Daron Earlewine, faith, hope, love, father's day, proud, parent, parenting

“Daddy, are you proud of me?”

Father’s Day this year was special. I had the great opportunity to co-teach with my wonderful wife Julie at Mercy Road Church in Carmel, Indiana. I got to spend the afternoon watching my boys play baseball. I got to spend the evening watching Game 7 of the NBA Finals with my three sons and my Dad. It was a good day!

But, it was a conversation with my five-year-old Knox, that really stands out. As we walked through the mall parking lot he looked up into my eyes and said, “Daddy, are you proud of me?”. I was caught off guard. I mean, we are just walking through the parking lot. We had just finished eating at Qdoba as a celebration dinner for the end of Knox’s baseball season. This is not exactly the moment you imagine would be filled with deep meaningful questions.

I looked down at Knox and said, “Absolutely buddy! I’m so proud of you. You’re my boy and I love you!” As we walked, I began to ponder why he was asking this deep of a question, in this moment. It is a very deep question, right? Are the people we love and care for the most proud of us? The answer to this question sets the foundation to almost every emotion we process. Is someone proud of us?

This question must always be firmly and truthfully answered for our kids. They must know that we are proud of them for WHO THEY ARE, well before what they do. Every child should know that their parents are proud of them because of who they are before what they do. If we don’t get this one right, our kids will live their entire lives with the pressure of “performance based” acceptance. This performance trap will produce anxiety, insecurity and a difficulty to give and receive love.

I’ve learned this lesson through my relationship with my Heavenly Father. For years, I believed that God was only proud of me when I performed perfectly. If I obeyed, then God was proud of me. If I sinned or didn’t live up to my potential, He was disappointed or worse yet, angry with me. This incorrect perspective on my part, lead to a very insecure relationship with my Heavenly Father. My life basically became a constant game of “He loves me, He loves me not”. Not fun, not peaceful, not loving.

I have come to know the pride of my Heavenly Father. He is proud of me because of who I am, not what I do. I have let go of the shackles of religious performance. I am walking in the proud affection of my Father. This is how Jesus must have felt!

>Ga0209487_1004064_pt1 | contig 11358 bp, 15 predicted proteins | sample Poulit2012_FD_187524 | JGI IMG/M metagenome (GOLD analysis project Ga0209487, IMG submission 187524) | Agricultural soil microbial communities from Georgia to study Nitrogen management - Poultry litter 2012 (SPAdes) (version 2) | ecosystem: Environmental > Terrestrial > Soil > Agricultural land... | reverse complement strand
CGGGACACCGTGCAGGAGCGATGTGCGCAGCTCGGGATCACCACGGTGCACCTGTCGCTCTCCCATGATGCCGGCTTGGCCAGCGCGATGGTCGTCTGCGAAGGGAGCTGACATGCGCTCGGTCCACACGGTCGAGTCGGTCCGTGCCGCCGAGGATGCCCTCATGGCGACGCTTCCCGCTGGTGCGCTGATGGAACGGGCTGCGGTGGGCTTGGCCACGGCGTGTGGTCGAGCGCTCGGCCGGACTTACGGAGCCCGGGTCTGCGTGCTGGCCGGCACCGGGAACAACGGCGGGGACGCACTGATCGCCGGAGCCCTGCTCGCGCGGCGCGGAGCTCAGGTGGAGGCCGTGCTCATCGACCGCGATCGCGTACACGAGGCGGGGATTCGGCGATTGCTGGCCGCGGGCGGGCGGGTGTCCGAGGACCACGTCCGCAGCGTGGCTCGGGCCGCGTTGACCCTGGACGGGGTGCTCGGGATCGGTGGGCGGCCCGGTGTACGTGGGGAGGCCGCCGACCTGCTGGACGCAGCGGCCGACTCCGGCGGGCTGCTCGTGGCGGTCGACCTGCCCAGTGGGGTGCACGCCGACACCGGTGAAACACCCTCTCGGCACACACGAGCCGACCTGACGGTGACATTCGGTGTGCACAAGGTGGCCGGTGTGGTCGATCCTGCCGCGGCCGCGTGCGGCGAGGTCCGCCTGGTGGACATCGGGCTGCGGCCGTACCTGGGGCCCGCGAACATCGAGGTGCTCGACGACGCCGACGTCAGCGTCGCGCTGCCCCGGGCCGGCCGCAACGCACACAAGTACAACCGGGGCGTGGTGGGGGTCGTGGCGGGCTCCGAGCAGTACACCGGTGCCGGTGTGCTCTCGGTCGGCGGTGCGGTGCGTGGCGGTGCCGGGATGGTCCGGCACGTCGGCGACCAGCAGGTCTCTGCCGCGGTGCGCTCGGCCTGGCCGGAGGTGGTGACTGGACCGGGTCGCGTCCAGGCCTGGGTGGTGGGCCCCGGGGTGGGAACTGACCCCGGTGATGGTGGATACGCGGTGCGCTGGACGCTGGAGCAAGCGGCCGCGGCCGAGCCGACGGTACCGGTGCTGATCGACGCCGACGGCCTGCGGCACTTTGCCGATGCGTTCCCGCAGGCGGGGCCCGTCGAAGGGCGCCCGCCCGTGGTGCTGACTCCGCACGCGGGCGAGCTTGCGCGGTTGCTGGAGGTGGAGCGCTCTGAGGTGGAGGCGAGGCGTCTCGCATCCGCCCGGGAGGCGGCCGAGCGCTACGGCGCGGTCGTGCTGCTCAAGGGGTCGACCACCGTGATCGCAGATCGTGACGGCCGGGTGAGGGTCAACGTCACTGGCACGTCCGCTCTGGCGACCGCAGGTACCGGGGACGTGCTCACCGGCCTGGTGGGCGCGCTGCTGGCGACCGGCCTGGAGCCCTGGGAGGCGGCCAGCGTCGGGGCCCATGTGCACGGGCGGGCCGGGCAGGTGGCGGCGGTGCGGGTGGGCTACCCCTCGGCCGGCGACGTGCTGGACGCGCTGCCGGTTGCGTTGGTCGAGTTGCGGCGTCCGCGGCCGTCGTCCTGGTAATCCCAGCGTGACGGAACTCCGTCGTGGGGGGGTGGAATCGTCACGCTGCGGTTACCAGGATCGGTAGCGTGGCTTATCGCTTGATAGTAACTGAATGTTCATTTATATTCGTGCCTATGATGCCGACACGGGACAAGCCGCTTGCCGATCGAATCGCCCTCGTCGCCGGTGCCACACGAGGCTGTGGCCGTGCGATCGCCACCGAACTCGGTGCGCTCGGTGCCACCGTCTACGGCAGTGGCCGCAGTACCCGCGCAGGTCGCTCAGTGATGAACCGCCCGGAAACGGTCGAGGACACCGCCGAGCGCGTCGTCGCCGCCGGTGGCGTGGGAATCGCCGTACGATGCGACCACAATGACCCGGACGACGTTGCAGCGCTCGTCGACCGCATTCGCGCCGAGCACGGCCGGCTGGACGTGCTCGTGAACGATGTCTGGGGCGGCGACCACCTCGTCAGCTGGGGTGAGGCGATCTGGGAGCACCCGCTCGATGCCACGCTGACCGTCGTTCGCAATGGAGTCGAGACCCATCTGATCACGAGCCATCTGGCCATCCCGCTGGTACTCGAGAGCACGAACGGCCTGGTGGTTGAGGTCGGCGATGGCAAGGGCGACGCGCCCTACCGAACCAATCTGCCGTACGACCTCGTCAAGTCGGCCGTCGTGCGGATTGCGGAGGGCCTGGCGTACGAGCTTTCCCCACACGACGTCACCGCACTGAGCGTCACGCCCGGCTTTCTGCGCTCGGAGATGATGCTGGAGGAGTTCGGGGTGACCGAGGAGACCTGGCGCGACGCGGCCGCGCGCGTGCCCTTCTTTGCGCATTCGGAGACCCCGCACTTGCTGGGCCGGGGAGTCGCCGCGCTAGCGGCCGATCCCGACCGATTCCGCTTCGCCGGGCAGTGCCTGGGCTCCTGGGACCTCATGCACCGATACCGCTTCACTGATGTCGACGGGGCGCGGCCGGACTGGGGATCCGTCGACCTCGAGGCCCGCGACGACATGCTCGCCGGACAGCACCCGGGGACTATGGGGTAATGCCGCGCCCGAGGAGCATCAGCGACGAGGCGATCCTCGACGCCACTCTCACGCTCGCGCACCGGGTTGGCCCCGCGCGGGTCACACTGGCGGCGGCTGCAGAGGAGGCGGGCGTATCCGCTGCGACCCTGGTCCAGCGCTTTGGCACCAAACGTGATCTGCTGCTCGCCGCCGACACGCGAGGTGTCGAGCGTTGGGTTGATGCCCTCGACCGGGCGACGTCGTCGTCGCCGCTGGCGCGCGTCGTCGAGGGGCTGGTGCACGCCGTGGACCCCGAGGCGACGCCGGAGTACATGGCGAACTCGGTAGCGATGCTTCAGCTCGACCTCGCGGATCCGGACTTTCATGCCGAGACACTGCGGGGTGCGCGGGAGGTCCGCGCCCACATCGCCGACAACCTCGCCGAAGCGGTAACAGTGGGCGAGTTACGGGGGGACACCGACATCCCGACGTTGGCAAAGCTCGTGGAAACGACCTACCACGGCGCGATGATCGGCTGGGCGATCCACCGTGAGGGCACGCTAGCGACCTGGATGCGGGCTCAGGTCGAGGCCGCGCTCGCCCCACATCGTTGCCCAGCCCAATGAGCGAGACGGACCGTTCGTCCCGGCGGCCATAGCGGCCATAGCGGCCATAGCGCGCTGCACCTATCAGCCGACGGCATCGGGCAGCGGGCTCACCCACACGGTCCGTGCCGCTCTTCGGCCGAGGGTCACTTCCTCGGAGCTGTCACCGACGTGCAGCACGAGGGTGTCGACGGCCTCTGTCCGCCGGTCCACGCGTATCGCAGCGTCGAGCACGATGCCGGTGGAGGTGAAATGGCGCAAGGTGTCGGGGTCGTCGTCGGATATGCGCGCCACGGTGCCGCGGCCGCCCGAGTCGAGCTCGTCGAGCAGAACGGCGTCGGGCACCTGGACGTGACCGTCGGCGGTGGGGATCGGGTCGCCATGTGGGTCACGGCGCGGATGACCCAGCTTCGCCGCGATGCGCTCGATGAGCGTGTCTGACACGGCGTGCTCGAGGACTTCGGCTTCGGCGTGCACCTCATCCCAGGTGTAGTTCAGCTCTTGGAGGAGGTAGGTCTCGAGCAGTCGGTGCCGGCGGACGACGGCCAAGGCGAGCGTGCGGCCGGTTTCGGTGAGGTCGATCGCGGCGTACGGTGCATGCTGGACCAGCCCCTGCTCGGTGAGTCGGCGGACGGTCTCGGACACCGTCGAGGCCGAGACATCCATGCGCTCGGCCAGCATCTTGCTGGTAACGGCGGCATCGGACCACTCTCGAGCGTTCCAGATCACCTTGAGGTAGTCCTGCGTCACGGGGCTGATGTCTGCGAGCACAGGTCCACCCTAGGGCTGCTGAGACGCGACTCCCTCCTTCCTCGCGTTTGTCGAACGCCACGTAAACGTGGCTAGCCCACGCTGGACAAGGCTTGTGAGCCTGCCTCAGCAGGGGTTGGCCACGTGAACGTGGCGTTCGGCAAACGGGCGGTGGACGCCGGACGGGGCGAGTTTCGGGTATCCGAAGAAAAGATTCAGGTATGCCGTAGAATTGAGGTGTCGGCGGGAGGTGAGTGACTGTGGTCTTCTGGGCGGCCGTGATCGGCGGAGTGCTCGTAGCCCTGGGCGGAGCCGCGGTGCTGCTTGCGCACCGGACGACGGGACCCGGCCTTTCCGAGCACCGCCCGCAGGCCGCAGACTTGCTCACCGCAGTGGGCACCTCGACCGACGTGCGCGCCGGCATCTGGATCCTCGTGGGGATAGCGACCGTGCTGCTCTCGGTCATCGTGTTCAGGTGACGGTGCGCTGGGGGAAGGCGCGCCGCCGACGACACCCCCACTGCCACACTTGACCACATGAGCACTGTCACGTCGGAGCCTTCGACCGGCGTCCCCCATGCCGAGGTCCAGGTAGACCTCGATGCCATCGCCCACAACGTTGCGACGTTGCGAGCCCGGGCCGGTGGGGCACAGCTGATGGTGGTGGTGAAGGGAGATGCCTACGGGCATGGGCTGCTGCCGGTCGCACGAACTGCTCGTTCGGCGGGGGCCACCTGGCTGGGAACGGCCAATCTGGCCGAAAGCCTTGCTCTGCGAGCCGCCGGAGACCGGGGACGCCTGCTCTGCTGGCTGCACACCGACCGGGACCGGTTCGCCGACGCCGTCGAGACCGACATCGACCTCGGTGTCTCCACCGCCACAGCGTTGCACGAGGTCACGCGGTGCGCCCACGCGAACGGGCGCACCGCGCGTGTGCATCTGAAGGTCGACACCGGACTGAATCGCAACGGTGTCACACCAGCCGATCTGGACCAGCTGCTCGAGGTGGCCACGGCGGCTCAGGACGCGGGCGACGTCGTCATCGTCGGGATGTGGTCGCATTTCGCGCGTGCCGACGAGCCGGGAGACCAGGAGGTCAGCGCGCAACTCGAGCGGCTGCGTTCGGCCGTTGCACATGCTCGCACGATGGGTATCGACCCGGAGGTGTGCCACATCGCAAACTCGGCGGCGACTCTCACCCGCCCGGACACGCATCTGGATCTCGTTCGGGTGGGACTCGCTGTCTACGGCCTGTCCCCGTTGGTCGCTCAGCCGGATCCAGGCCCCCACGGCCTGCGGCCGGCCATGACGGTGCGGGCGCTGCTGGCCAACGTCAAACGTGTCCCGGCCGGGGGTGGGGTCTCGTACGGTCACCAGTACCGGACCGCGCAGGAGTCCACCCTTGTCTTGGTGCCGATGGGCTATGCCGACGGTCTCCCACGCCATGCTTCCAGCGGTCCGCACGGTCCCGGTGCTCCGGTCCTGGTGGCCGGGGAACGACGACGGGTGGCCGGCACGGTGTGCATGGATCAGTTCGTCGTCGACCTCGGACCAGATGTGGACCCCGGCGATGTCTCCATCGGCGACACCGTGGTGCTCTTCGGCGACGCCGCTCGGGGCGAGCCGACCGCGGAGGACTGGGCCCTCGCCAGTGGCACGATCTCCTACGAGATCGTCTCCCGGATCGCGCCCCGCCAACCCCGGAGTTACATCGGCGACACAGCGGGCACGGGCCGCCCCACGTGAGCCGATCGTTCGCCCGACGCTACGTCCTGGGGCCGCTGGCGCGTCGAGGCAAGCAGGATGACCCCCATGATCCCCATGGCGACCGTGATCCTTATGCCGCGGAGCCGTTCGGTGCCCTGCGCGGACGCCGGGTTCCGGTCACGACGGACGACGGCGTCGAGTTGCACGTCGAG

As soon as Jesus was baptized, he went up out of the water. At that moment heaven was opened, and he saw the Spirit of God descending like a dove and alighting on him. And a voice from heaven said, “This is my Son, whom I love; with him I am well pleased.” Matthew 3:14-17 NIV

What great things had Jesus done to this point?  Nothing.

He hadn’t done any miracles yet. He hadn’t healed anyone. There weren’t any 5,000 person picnics yet. To this point in his life, Jesus had just been Jesus, a son.  We can’t forget that Jesus was fully human. It is so important to notice that his Father made sure he knew his love, pride, and approval did not proceed from Jesus performance. The Father’s approval was based on Jesus’ Identity as a son.

God’s approval and affection for you do not flow out of your performance for Him. 

Every person can become who God created them to be by understanding their identity is not based on their religious performance.

The next morning, I was reflecting again on Knox’s question and it hit me. At his last baseball game Knox had a few families and some great neighborhood kids, he looks up to, comes watch him play. Maybe for the first time in his life, he felt the enormous pressure to perform. Everyone was watching and SO WAS HIS DAD!

Did he play well enough for his Dad to be proud? When his Dad watched him in front of all these folks was he enough? Those are big questions for a 5-year-old. Those are big questions for a 38-year-old.

When I realized this was the context of his question I looked Knox straight in his eyes and spoke this truth into his soul.  “Knox, I think you played great baseball yesterday. But, I want you to know I am proud of you because your my son and I love you. I’m proud of you weather you strike out or hit a double. My love for you is not based on your performance.”I don’t know if he really understood all of that, but I hope it sank in somewhere deep.

He needs to know that truth because we all do. I need to remind myself every day that God’s affection and approval of me is not based on my religious performance for Him. He loves me and is proud of me because I am his Child. Nothing more, nothing less.

Here’s something to ponder: Are you a child of God? When you think of God’s emotions towards you do you think He feels proud of you? If you believed He was proud of you every day, what difference would it make?

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Daron

Daron

I am a speaker, radio host, and entrepreneur. I start new things and speak about helping people find peace, purpose and passion in this life and the next. I’m also known as “The Pub Pastor” and the leader and founder of Pub Theology.

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